Noise, fines, and doublethink

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On the 8th of June, 1949, George Orwell’s classic dystopian novel 1984 was first published. The novel was a huge success, and since its publication many of its terms and concepts have entered into common use. One such concept was the idea of “doublethink”: simply put, the ability to hold two contradictory ideas in one’s mind at the same time.

It was just a few weeks back, whilst debating the merits of a book in a seminar room in Bowland North, that this concept came to mind. On so many occasions, I remembered receiving emails and seeing posters warning students from producing excessive noise; yet here I was hearing not my classmates, but the angry shudder of an electric drill.

“Student fines which are imposed for infringement of noise regulations will be automatically doubled during the Quiet Period.” This is an extract of the email that was sent around during the exam period last year. Coincidentally, this was a period in which major building work was being conducted in the library and in new accommodation around Bowland Annexe.

This building work was quite noisy. So noisy in fact it rendered these places useless for study to all but the hardy-eared. I recall asking a friend of mine living in Bowland Annexe if he was studying in his room much, and him looking at me as if I had lost my mind. This is all a little, you might say, like a dog owner telling his pet in no uncertain terms that they cannot crap in the house, before proceeding to defecate on the carpet.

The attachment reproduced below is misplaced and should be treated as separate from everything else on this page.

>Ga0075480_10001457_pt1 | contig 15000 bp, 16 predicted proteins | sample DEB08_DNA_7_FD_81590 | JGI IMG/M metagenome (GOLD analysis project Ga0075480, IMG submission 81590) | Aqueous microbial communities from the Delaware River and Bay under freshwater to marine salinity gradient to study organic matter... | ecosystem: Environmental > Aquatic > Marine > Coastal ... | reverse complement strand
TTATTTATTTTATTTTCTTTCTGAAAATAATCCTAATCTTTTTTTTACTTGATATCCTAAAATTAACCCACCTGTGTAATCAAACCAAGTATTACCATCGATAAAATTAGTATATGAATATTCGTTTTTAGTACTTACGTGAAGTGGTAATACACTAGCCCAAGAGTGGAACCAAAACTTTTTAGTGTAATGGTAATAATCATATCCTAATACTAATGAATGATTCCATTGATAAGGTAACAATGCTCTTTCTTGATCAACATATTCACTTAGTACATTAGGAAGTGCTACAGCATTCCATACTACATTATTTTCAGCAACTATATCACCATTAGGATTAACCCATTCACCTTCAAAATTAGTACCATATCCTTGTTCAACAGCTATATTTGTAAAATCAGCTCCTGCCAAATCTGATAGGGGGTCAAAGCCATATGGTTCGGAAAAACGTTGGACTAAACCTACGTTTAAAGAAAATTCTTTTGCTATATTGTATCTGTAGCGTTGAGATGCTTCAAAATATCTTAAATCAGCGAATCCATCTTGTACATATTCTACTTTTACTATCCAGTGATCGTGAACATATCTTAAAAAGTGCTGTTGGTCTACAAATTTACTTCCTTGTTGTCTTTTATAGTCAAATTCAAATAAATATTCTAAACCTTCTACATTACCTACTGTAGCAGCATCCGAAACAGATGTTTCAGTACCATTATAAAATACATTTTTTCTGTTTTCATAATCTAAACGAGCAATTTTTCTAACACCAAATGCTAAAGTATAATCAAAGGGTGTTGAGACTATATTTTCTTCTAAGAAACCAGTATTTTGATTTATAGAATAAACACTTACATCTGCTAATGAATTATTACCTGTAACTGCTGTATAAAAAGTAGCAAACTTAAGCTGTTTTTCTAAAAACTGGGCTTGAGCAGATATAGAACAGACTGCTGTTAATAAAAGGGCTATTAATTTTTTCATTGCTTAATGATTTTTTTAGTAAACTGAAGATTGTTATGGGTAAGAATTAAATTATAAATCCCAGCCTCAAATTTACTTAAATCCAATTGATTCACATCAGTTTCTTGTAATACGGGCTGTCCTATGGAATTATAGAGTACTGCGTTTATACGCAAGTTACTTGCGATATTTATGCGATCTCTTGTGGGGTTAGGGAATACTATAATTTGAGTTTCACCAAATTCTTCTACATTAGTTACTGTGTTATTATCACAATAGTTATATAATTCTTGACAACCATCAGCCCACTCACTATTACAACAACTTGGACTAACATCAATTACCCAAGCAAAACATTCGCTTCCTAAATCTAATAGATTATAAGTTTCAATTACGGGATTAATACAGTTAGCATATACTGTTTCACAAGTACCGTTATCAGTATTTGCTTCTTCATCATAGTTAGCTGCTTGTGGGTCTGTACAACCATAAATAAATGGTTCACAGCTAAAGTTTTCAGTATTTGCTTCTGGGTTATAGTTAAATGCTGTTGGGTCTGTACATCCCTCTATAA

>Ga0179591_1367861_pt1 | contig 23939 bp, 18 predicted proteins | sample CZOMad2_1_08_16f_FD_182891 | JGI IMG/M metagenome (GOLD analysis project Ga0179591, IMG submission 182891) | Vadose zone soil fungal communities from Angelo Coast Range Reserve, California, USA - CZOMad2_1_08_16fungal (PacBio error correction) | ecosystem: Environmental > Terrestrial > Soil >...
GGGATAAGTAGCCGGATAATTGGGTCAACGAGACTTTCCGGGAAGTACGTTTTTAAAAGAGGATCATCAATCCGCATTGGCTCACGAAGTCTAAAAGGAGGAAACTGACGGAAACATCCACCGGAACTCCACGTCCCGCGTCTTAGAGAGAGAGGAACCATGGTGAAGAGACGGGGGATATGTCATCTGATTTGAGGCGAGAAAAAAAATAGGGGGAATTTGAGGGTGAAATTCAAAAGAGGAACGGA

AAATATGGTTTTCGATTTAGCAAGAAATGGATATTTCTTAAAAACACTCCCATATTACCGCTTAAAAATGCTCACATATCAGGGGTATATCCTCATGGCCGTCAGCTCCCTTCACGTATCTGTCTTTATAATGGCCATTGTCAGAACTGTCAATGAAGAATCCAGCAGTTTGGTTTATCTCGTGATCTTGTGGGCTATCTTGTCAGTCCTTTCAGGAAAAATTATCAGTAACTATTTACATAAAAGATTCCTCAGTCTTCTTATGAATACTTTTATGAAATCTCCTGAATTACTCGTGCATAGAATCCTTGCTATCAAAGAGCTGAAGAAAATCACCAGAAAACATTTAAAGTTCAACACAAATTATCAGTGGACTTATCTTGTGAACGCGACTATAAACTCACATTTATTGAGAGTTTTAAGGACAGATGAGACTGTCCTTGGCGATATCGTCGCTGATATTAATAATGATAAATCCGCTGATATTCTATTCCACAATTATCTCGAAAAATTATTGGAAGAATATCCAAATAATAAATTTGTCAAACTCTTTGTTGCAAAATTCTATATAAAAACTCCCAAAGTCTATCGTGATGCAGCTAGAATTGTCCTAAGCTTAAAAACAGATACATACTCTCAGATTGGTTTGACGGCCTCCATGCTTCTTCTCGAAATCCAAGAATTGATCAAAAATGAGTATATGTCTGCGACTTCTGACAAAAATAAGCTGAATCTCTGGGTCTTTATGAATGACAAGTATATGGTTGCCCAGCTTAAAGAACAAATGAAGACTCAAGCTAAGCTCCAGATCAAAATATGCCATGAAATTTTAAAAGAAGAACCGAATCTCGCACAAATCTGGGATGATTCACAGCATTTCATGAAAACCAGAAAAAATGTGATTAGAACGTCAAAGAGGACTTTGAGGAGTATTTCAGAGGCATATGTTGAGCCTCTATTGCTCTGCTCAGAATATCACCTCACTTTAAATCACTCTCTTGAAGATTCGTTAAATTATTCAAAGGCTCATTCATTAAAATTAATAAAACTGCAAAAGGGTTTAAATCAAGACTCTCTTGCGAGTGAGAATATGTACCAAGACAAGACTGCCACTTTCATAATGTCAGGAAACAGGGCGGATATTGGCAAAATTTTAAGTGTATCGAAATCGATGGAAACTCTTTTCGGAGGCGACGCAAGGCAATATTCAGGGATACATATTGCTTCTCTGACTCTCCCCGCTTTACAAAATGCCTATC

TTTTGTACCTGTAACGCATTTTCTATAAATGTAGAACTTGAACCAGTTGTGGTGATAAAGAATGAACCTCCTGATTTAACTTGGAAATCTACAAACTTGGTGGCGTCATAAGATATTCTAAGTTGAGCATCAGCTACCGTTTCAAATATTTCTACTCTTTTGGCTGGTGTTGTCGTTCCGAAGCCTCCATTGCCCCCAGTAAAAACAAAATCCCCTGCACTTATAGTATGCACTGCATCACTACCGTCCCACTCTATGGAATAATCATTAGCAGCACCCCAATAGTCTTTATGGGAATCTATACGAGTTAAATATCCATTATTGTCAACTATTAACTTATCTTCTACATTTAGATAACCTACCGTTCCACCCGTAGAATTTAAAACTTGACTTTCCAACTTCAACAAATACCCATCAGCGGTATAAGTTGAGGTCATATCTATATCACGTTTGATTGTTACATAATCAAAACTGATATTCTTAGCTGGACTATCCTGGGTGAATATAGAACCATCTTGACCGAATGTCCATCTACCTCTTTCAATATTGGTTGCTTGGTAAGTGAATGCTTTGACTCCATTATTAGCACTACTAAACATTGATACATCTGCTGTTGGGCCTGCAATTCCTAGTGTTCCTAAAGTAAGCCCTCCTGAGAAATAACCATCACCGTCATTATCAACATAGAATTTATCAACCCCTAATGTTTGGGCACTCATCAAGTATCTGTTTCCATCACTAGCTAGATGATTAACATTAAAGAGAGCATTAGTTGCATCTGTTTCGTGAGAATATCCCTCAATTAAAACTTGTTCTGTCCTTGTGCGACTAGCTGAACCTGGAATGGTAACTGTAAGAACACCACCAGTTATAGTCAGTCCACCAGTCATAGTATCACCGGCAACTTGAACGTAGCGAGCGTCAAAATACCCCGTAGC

You may see my point, but argue that noise can be necessary. If we want our campus to grow we must accept a certain amount of noise, you might shout. Yet surely, you would think, the University would cease such work during a supposed quiet period… surely, the University would engage in a massive drive to get the library at least close to finished in the summer period, when students no longer need the space for study? We are well and truly blessed that the renovation is at last complete.

Perhaps, I thought as I tried to make myself heard over the mechanical onslaught, it is one rule for them and one rule for us. Perhaps they consider the electric drill to be of a higher art form than Avicii. Perhaps they have convinced themselves that noise can simultaneously connote goodness and progress, and the work of the reckless.

“What?” my tutor shouts over the clanging outside. “I didn’t catch you?”

I repeat myself for the third time. It is at this point that I seriously consider the possibility of walking out, going to see the Vice-Chancellor, and issuing him a noise complaint myself.

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